Essays on the Gita -Aurobindo 208

Essays on the Gita -Sri Aurobindo
First Series : Chapter 21
The Determinism of Nature

To view these truths from below is to missee, misunderstand and probably to misuse them. It is a higher truth that the distinction of good and evil is indeed a practical fact and law valid for the egoistic human life which is the stage of transition from the animal to the divine, but on a higher plane we rise beyond good and evil, are above their duality even as the Godhead is above it. But the unripe mind, seizing on this truth without rising from the lower consciousness where it is not practically valid, will simply make it a convenient excuse for indulging its Asuric propensities, denying the distinction between good and evil altogether and falling by self-indulgence deeper into the morass of perdition, sarva jnana-vimud han nas tan acetasah. So too with this truth of the determinism of Nature; it will be misseen and misused, as those misuse it who declare that a man is what his nature has made him and cannot do otherwise than as his nature compels him. It is true in a sense, but not in the sense which is attached to it, not in the sense that the ego-self can claim irresponsibility and impunity for itself in its works; for it has will and it has desire and so long as it acts according to its will and desire, even though that be its nature, it must bear the reactions of its Karma. It is in a net, if you will, a snare which may well seem perplexing, illogical, unjust, terrible to its present experience, to its limited self-knowledge, but a snare of its own choice, a net of its own weaving.

The Gita says, indeed, “All existences follow their nature and what shall coercing it avail?” which seems, if we take it by itself, a hopelessly absolute assertion of the omnipotence of Nature over the soul; “even the man of knowledge acts according to his own nature.” And on this it founds the injunction to follow faithfully in our action the law of our nature. “Better is one’s own law of works, svadharma, though in itself faulty than an alien law well wrought out; death in one’s own law of being is better, perilous is it to follow an alien law.” What is precisely meant by this svadharma we have to wait to see until we get to the more elaborate disquisition in the closing chapters about Purusha and Prakriti and the gunas; but certainly it does not mean that we are to follow any impulse, even though evil, which what we call our nature dictates to us. For between these two verses the Gita throws in this further injunction, “In the object of this or that sense liking and disliking are set in ambush; fall not into their power, for they are the besetters of the soul in its path.” And immediately after this, in answer to Arjuna’s objection who asks him, if there is no fault in following our Nature, what are we then to say of that in us which drives a man to sin, as if by force, even against his own struggling will, the Teacher replies that this is desire and its companion wrath, children of rajas, the second guna, the principle of passion, and this desire is the soul’s great enemy and has to be slain. Abstention from evil-doing it declares to be the first condition for liberation, and always it enjoins self- mastery, self-control, sam ̇ yama, control of the mind, senses, all the lower being.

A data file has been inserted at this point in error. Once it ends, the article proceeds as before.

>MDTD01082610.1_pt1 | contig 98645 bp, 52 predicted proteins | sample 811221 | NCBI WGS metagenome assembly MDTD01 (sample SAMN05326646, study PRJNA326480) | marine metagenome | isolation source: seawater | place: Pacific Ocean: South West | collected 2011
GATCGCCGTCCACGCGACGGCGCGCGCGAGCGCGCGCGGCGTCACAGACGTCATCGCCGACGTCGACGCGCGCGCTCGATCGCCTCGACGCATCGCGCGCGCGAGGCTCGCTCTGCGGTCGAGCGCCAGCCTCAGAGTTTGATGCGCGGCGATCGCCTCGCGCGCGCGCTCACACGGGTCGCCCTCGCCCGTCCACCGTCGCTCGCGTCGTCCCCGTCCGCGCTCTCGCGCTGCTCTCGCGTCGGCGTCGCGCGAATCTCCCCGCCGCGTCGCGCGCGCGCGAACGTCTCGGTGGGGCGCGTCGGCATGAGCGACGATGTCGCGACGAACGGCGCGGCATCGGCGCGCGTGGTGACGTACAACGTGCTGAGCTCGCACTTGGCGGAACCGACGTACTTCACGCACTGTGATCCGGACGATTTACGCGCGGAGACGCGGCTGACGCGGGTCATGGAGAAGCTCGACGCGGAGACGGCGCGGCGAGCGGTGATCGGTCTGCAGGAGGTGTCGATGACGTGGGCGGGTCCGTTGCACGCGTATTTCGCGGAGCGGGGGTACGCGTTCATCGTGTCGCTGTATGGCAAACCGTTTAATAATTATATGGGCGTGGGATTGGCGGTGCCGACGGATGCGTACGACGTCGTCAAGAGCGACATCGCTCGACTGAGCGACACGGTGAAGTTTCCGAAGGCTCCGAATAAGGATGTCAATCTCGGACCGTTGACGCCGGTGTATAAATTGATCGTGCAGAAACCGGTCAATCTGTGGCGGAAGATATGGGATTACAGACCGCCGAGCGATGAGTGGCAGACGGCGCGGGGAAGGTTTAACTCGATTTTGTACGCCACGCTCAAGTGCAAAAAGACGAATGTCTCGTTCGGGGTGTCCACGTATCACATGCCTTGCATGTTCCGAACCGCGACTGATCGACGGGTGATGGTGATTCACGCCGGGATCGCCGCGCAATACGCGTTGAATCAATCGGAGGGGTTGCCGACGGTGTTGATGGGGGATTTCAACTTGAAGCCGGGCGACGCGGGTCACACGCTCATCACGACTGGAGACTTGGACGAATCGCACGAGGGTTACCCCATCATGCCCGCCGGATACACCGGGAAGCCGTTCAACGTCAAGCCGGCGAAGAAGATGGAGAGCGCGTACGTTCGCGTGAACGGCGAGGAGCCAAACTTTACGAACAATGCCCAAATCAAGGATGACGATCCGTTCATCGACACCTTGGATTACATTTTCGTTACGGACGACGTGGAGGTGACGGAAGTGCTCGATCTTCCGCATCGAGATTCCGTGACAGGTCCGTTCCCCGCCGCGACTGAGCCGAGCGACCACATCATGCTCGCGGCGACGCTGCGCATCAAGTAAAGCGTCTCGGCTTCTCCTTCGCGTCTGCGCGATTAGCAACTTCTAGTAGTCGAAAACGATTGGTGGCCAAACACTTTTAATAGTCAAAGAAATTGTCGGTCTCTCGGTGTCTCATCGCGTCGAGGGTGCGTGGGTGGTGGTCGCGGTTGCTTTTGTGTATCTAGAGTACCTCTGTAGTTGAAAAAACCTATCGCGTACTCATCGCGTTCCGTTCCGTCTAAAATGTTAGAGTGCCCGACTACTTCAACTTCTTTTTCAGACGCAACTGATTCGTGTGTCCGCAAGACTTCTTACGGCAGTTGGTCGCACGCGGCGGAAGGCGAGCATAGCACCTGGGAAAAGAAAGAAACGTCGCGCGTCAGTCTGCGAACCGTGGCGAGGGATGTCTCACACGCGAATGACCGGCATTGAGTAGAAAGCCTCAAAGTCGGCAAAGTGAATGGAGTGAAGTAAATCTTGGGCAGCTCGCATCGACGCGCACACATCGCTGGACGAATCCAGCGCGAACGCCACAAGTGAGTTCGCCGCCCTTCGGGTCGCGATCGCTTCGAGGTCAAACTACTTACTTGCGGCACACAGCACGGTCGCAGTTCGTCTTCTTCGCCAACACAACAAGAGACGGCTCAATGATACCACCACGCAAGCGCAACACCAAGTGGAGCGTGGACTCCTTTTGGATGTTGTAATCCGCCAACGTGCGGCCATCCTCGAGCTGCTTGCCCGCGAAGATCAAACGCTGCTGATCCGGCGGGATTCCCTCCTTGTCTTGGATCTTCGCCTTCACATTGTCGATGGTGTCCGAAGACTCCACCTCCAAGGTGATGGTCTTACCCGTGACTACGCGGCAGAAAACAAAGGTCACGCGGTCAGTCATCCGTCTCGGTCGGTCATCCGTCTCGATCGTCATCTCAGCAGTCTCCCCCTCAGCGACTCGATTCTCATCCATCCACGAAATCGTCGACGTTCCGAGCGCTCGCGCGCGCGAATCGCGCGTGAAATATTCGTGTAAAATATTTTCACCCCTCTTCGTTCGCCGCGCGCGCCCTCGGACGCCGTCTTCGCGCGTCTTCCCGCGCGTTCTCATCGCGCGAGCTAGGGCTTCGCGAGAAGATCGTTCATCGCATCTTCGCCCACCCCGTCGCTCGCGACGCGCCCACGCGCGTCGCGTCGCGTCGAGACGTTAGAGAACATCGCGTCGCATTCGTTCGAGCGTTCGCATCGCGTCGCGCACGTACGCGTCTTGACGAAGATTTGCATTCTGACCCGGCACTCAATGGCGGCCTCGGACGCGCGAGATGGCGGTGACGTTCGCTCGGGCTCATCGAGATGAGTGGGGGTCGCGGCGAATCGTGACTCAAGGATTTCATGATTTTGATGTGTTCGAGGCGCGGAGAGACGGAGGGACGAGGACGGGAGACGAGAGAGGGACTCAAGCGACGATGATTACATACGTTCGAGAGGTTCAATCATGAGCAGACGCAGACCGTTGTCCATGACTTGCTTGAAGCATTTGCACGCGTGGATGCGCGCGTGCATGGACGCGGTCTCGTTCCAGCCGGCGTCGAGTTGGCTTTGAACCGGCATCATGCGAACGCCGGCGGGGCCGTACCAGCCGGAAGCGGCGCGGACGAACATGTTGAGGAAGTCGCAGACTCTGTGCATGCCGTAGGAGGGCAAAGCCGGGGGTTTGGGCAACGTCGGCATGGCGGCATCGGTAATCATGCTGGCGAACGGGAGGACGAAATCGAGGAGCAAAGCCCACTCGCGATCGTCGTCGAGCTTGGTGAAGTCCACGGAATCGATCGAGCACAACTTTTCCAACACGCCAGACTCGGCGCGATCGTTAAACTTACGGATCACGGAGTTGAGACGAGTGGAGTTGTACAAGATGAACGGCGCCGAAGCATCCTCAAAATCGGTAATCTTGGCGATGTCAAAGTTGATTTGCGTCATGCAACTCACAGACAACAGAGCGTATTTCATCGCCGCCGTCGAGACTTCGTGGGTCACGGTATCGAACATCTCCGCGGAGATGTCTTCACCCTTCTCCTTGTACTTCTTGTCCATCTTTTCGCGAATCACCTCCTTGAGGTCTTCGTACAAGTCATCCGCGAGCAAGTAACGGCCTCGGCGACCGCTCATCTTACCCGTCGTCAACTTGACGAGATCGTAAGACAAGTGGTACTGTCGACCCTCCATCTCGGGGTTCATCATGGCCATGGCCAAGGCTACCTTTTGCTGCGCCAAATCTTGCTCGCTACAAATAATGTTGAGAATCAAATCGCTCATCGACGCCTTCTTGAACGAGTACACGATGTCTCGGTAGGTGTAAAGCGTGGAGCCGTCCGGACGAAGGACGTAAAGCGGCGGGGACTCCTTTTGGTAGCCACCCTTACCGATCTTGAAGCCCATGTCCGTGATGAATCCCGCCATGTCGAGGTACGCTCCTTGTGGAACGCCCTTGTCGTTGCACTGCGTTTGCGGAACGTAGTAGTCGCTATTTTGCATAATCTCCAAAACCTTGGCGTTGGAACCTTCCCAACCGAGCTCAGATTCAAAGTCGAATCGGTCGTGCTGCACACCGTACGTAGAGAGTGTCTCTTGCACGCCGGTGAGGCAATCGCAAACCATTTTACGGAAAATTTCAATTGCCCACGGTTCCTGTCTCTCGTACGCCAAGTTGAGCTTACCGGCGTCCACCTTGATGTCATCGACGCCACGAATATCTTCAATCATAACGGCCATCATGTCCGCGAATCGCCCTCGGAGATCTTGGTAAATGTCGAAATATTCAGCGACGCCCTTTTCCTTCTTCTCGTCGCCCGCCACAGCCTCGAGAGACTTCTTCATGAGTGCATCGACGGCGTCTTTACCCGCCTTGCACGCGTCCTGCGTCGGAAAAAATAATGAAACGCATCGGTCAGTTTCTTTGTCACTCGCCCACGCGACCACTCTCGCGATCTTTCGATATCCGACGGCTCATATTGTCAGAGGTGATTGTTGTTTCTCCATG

References and Context

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Essays on the Gita -Aurobindo
Serial No Chapter Name Page No
First Series
1. Our Demand and Need from the Gita 1
2. The Divine Teacher 9
3. The Human Disciple 17
4. The Core of the Teaching 26
5. Kurukshetra 37
6. Man and the Battle of Life 44
7. The Creed of the Aryan Fighter 56
8. Sankhya and Yoga 67
9. Sankhya, Yoga and Vedanta 80-81
10. The Yoga of the Intelligent Will 92
11. Works and Sacrifice 102
12. The Significance of Sacrifice 110
13. The Lord of the Sacrifice 119
14. The Principle of Divine Works 128
15. The Possibility and Purpose of Avatarhood 139
16. The Process of Avatarhood 151
17. The Divine Birth and Divine Works 161
18. The Divine Worker 169
19. Equality 180
20. Equality and Knowledge 192
21. The Determinism of Nature 203
22. Beyond the Modes of Nature 215
23. Nirvana and Works in the World 225
24. The Gist of the Karmayoga 238
Second Series
1. The Two Natures 250
2. The Synthesis of Devotion and Knowledge Gita 262
3. The Supreme Divine 271
4. The Secret of Secrets 282
5. The Divine Truth and Way 291
6. Works, Devotion and Knowledge 301
7. The Supreme Word of the Gita 314
8. God in Power of Becoming 330
9. The Theory of the Vibhuti 340
10. The Vision of the World-Spirit Time the Destroyer 350
11. The Vision of the World-Spirit The Double Aspect 360
12. The Way and the Bhakta 367
13. The Field and its Knower 377
14. Above the Gunas 388
15. The Three Purushas 402
16. The Fullness of Spiritual Action 416
17. Deva and Asura 429
18. The Gunas, Faith and Works 442
19. The Gunas, Mind and Works 458
20. Swabhava and Swadharma 471
21. Towards the Supreme Secret 490
22. The Supreme Secret 503
23. The Core of the Gita’s Meaning 525
24. The Message of the Gita 534